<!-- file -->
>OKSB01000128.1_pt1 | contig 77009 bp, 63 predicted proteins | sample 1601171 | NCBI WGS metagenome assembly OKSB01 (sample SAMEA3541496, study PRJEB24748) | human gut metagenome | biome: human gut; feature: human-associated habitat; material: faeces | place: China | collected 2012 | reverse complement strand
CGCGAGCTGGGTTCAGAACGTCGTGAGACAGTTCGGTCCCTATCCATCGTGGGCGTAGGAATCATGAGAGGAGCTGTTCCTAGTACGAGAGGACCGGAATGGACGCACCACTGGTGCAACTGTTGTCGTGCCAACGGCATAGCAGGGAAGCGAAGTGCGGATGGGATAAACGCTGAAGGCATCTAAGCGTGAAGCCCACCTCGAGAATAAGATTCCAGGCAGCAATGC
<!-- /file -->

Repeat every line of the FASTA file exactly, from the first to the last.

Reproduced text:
>OKSB01000128.1_pt1 | contig 77009 bp, 63 predicted proteins | sample 1601171 | NCBI WGS metagenome assembly OKSB01 (sample SAMEA3541496, study PRJEB24748) | human gut metagenome | biome: human gut; feature: human-associated habitat; material: faeces | place: China | collected 2012 | reverse complement strand
CGCGAGCTGGGTTCAGAACGTCGTGAGACAGTTCGGTCCCTATCCATCGTGGGCGTAGGAATCATGAGAGGAGCTGTTCCTAGTACGAGAGGACCGGAATGGACGCACCACTGGTGCAACTGTTGTCGTGCCAACGGCATAGCAGGGAAGCGAAGTGCGGATGGGATAAACGCTGAAGGCATCTAAGCGTGAAGCCCACCTCGAGAATAAGATTCCAGGCAGCAATGC